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Reflecting on Ten Years of #FoodNFlix, A Secret, and Morada-Salted Chocolate Mousse

This month our group's founder - Heather of of All Roads Lead to the Kitchen - is hosting the Food'n'Flix bloggers as we watch Chocolat to celebrate the group's 10th anniversary. You can read her invitation here.

If you don't have a DVD copy of it lying around, Amazon has it available for streaming.

And for my online Lit Happens book group, Heather is also leading our discussion as we read the book by Joanne Harris* that inspired the movie! So, if you watch and read, we'd all love to hear a comparison. As for me, I (re)watched the movie this past weekend and started the book this week.

A Decade of Food'N'Flix
Ten years of Food'N'Flix? Wow. I looked back to see when I joined. It definitely wasn't in 2010, but I think I was participating fairly regularly by 2012. This is a fun, inspiring group and I enjoy that it gets to me watch movie that I might not select on my own. Here's a smattering of my posts throughout the years. 


Full Menus 

Chocolat: On the Screen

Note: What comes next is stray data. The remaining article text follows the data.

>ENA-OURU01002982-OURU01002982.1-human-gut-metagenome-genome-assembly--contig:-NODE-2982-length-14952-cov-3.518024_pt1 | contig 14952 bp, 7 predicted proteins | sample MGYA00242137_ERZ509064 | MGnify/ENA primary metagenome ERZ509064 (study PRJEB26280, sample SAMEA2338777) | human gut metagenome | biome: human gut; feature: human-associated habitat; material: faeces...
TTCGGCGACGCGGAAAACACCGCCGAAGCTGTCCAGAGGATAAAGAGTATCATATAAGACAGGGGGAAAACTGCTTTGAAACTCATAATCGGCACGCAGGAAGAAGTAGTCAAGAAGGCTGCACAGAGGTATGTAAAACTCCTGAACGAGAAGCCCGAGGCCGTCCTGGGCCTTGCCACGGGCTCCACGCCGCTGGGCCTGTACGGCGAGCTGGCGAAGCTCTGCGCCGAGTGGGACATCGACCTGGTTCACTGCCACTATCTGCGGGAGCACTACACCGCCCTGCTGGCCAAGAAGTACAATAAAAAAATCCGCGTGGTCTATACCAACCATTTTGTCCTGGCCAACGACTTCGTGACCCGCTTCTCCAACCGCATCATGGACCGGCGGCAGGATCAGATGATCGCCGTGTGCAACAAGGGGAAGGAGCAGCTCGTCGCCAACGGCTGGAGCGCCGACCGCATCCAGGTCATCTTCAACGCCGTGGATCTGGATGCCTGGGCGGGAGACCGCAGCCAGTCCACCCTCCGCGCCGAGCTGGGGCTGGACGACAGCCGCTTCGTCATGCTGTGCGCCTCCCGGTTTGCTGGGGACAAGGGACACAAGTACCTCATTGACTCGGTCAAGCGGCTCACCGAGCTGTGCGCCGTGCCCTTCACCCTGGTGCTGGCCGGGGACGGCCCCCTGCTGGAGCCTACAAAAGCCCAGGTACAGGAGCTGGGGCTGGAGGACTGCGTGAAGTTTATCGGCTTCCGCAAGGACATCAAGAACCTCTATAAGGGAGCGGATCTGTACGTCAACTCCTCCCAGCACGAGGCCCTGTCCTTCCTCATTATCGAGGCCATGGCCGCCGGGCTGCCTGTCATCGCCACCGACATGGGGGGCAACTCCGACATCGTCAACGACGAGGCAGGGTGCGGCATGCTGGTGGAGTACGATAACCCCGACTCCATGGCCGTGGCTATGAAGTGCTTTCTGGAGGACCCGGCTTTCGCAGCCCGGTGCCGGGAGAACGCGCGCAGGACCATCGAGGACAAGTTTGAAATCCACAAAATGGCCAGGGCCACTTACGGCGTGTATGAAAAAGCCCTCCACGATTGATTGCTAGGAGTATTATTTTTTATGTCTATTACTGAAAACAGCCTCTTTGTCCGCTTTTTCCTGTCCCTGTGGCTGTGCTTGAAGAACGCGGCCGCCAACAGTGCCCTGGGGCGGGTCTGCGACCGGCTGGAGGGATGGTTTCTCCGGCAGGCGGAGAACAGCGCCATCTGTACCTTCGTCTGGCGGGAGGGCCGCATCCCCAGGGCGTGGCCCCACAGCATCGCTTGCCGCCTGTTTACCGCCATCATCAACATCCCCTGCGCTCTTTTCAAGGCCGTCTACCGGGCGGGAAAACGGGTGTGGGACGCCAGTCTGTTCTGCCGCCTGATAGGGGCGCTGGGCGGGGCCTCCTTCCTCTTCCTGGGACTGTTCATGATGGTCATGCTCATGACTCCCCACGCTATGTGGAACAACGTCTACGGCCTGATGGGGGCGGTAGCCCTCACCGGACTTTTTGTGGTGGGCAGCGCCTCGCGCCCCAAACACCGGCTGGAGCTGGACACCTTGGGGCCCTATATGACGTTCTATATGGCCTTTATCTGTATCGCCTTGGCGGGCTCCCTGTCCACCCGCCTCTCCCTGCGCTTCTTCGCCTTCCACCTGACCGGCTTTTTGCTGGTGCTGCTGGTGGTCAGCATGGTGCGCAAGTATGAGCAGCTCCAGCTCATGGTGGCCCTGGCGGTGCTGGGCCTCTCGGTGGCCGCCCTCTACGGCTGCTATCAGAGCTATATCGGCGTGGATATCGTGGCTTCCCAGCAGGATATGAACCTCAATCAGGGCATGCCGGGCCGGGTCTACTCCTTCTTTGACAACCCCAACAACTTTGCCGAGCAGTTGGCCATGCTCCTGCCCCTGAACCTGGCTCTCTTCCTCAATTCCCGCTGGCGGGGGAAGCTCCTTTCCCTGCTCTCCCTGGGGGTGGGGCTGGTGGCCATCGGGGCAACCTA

I have long loved this movie. I've probably owned the DVD for as long as it's been available, so close to twenty years! In fact, when I popped the movie in, Jake bemoaned, "This movie...again?" Yes. Again. But, don't worry, you'll get a chocolate treat out of the deal.

"Once upon a time there was a quiet little village in the French countryside whose people believed in tranquilité. Tranquillity."

Set in 1959, Chocolat is a delightful whimsical tale about a nomadic pagan, played by Juliette Binoche, who disrupts a sleepy French village with her chocolates. Blown into town by the North wine, Vianne and her daughter Anouk land in the village where the duo rent the former patisserie and the apartment above from the curmudgeonly Armande Voizin, played by Judi Dench. Then with some elbow grease and a lot of soap and water they set out to transform the space, keeping the progress and resulting shop hidden behind newspapered windows.

The town is ruled by the self-declared moral arbiter the Comte de Reynaud (played by Alfred Molina) who controls everyone and everything through his carefully crafted Sunday sermons. Beneath the surface of the idyllic village lurks some darker realities: spousal abuse, xenophobia, unrequited love, secrets, secrets, and more secrets!

Vianne's chocolates, akin to the dishes in Like Water for Chocolate, are imbued with magical powers to affect change in the lives of the people who eat them. Her unrefined cacao nibs awaken the passions in one husband and the wife returns to buy as many as Vianne has to sell. Guillaume Blérot is finally able to tell the Widow Audel how he feels by leaving a package of Vianne's chocolate seashells on her stoop. After her husband died in the First World World more than four decades before, Blérot has loved her from a distance to respect her mourning period.